That’s not to say that I think you should go out and do really dumb things and place yourself purposefully into a situation to try and prove something. Nor, do I feel that one is always aware of their underlying energies at work and so doing silly things may place you in danger.
But there is a healthy balance and there is also a call for us to become more aware of where these fears stem from, what they mean, and to be willing to work with them so that we can shift the dynamics at play.
Not just simply BE in fear and never do anything because of that.
Everyone we meet is always in panic mode about bears. This panic placed those two girls in a state of paralysis. Imagine how that trickles into one’s life beyond this experience.
Now, granted a mom with cubs can potentially be a worst case scenario to come up upon, given mom’s desire to protect her babies, but there are ways to more productively work with these energies in awareness and practicing centeredness and deeper sacred connection.
We need to be conscious, have our spidey senses on, not do stupid things, and take precautions, as well as know your limitations and your energies at work.
But also the fear is conditioned as animals don’t attack for no reason unless scared, provoked, or feel a need to defend. So keep your energies in check. I don’t advocate placing yourself in situations to test things, but if you know you have immense fears around something, it may just be of benefit to work with that to transmute it so that it doesn’t become a debilitating factor in more than just that area in your life.
There are amazing and beautiful experiences we can have in harmonious ways with the things we once feared. There is great alchemy there.
Imagine how much we miss out on because of fear limiting us. Some pretty profound and beautiful experiences!
I don’t purposefully put myself in a situation, but I do trust that when in one that I have the ability to do so in a way that is empowering and that I will be protected. I utilize my resources of energy work, telepathy, and draw upon my connection to Source, which we can all do.
I also trust that everything is in divine order and I love living my life fully and doing what I love, and know that that sacred dance with a return to natural harmony is my soul path and constant motivation.
So whatever takes place, I know I am living my purpose and being in essence. That matters most to me to do as long as I’m in this human body and beyond this form as well.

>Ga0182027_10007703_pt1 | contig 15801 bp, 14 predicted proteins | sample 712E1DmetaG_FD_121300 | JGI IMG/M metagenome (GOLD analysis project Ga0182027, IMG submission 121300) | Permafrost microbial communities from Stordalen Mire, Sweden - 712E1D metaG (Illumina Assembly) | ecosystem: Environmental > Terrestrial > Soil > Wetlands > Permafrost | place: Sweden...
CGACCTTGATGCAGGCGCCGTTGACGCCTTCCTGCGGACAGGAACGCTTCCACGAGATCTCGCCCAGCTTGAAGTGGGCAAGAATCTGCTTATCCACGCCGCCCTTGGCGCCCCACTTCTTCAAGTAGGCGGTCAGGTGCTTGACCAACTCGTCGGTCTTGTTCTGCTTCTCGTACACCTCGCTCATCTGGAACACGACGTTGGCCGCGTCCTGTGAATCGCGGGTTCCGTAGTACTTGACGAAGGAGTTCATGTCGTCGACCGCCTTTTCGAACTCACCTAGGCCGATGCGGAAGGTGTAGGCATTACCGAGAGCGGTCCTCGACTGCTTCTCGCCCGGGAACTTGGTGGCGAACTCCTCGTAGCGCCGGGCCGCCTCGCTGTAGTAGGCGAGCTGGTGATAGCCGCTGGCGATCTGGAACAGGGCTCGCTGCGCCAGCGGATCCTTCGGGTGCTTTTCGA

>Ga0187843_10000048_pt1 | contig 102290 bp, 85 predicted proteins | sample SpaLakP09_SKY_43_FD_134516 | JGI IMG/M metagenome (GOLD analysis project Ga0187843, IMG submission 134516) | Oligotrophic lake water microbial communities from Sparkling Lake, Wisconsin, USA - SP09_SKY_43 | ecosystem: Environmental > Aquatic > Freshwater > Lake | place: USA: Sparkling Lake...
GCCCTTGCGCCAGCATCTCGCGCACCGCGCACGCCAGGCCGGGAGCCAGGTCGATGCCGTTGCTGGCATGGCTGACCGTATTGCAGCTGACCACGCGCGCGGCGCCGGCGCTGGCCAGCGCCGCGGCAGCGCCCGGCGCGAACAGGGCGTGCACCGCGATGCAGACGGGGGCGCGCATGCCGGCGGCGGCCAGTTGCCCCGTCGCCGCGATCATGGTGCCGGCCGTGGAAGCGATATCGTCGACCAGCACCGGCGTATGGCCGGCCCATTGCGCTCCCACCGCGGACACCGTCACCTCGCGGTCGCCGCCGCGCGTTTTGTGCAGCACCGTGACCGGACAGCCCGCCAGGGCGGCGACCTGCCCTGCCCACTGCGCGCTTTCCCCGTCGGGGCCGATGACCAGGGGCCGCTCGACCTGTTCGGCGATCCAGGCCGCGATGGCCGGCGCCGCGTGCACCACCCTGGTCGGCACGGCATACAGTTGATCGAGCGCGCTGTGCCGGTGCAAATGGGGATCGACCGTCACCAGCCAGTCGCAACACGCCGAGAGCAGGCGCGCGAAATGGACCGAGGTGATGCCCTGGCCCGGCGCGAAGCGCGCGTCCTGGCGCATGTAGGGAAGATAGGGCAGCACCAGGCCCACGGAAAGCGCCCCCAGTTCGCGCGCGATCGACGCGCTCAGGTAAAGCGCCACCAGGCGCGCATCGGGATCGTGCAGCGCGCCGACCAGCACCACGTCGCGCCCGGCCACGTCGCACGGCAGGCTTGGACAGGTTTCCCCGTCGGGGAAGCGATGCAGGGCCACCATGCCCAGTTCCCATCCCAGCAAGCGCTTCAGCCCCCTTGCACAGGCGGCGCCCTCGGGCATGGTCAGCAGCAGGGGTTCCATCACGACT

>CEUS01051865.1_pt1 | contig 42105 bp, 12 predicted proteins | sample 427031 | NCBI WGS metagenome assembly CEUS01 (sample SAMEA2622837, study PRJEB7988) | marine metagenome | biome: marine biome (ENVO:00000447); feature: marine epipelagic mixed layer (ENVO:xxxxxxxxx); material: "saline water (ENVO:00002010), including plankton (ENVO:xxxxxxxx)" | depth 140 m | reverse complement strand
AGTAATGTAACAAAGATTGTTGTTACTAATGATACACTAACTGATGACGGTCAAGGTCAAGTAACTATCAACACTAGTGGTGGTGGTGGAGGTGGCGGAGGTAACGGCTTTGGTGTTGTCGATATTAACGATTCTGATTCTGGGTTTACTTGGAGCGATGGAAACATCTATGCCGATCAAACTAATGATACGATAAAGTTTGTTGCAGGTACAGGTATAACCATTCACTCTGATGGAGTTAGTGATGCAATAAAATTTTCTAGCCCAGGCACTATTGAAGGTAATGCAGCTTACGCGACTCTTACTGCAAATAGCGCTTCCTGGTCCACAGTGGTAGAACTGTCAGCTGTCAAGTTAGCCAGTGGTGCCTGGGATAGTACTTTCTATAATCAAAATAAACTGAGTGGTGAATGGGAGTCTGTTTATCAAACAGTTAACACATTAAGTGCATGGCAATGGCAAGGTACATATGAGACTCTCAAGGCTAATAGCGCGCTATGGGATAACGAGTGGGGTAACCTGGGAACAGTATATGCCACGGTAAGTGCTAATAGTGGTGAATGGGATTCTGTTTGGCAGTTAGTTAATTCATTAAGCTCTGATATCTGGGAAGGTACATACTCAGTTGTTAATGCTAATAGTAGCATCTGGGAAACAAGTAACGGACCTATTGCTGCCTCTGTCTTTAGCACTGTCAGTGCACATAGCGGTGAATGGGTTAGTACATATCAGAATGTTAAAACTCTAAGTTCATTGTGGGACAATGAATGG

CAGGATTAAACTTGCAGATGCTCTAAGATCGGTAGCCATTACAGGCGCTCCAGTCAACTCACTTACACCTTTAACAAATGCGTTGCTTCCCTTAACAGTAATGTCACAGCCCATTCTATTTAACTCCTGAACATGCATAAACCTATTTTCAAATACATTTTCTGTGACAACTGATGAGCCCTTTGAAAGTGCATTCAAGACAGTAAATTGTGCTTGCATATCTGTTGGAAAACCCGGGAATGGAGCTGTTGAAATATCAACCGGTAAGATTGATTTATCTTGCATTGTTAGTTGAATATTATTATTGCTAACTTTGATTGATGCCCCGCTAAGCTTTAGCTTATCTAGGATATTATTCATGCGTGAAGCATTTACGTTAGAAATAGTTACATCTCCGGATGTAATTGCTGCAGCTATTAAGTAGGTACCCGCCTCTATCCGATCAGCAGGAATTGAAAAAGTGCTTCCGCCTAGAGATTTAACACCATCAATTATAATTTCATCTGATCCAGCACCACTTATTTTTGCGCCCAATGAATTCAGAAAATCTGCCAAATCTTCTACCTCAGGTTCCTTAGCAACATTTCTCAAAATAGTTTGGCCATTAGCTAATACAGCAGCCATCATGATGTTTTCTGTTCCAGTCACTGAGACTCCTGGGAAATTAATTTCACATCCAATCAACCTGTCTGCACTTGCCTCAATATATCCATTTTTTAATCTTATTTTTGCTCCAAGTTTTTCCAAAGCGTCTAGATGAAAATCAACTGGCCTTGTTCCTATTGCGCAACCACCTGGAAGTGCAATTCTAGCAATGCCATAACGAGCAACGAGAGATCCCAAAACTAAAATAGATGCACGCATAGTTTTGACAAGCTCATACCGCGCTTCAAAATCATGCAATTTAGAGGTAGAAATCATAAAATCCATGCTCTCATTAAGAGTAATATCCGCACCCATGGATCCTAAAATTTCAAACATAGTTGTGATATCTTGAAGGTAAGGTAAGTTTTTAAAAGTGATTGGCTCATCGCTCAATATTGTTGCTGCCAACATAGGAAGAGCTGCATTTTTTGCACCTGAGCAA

That was a little detour, but one I felt important to share.
But back to our time…the day and hike was beautiful and these experiences added to the sacredness and I learned, and deepened into my own soul growth, much more.
Upon our return from our day special day hike, we decided to stop at a local restaurant situated right on Waterton Lake to relax with a refreshment while taking in the views.
We immediately found a spot with an outdoor deck and decided to order the giant nacho plate (vegan style – so minus cheese and sour cream) along with our drinks. I had something called a Rocky Mountain Burst and chose a strawberry one, which was like a virgin margarita, as they added a little salt around the edge. Fun!
The nachos were huge, coming with a side of salsa and guacamole we quickly spread on top, and were mixed with spicy black beans, jalapenos, tomatoes, and olives. It ended up becoming our dinner. 🙂
The next day, our last day here in Waterton, we decided to go mountain biking on Snoeshoe Trail.
This is one of three trails in Waterton Lake National Park that you can bike, which begins at the Red Rock Canyon Trailhead (you can see why its called this by the red rock along the creek lots of people were enjoying) and is 10 miles roundtrip, climbing approximately 1148 feet (not so fun up, but weeeeee down).
It follows Bauerman Creek Valley and takes you to the Snoeshoe Cabin and Campground, which is a trail junction by a creek.
It was a beautiful area and very quiet once you left the people soaking in the warm day by the creek water. So once you crossed the bridge over that creek, you found yourself in solitude.
At the trail junction there was a lovely creek.
Lots of energies showed up here at the creek when I took photos. So I kept snapping away, enthralled by how the energies, light, and colors kept shifting frame by frame.
On the way up to the trail we saw a beautiful coyote and some lovely deer again (which we also saw in the village too), and then I saw two grouse at the beginning that crossed my path after Dave went ahead. I stopped to connect with them and one came close, talking away. Then two squirrels ran across my path playing back and forth. There were tons of butterflies and dragonflies on this trail too.
I didn’t have ability to capture photos for you of any of the animals except the coyote and a couple of butterflies when we stopped, as we were biking or in situations making it not possible.
And the same with the grizzlies, as I was so in the moment and being aware of energy, holding and keeping aware of surroundings and all, that it wasn’t possible. And when it did become possible, like with the cubs in the trees, it was too hard to capture them in any way a photo would show what we could see of them moving quickly behind the branches. So I only at the very end snapped one photo that caught a furry patch of cub in the trees. 🙂
Perhaps that patch of softness, mysteriousness, and simply a part of the surroundings as an extension of All That Is, is some of the message here.
All energies are part of wholeness and depending on your perception, you can turn something once judged, feared, and defined as one thing, back into the Source from which it came and experience the gentle mystery as beautiful perfection in the full tapestry of consciousness.
It was a perfect few days in Waterton, which ended in a bang, as upon return home we experienced a brief hail and thunder storm that passed quickly, turning into a crazy evening and night of wild winds.
Then a rainbow appeared from the mountains that were lit to our left.
Indeed a big time shift had taken place on this Full Moon in Capricorn day, but harmony restored and empowerment of ethereal essence and earthly humanness integrated further.
Today we are off to Calgary and to what ever’s next on the cosmic scene to embrace.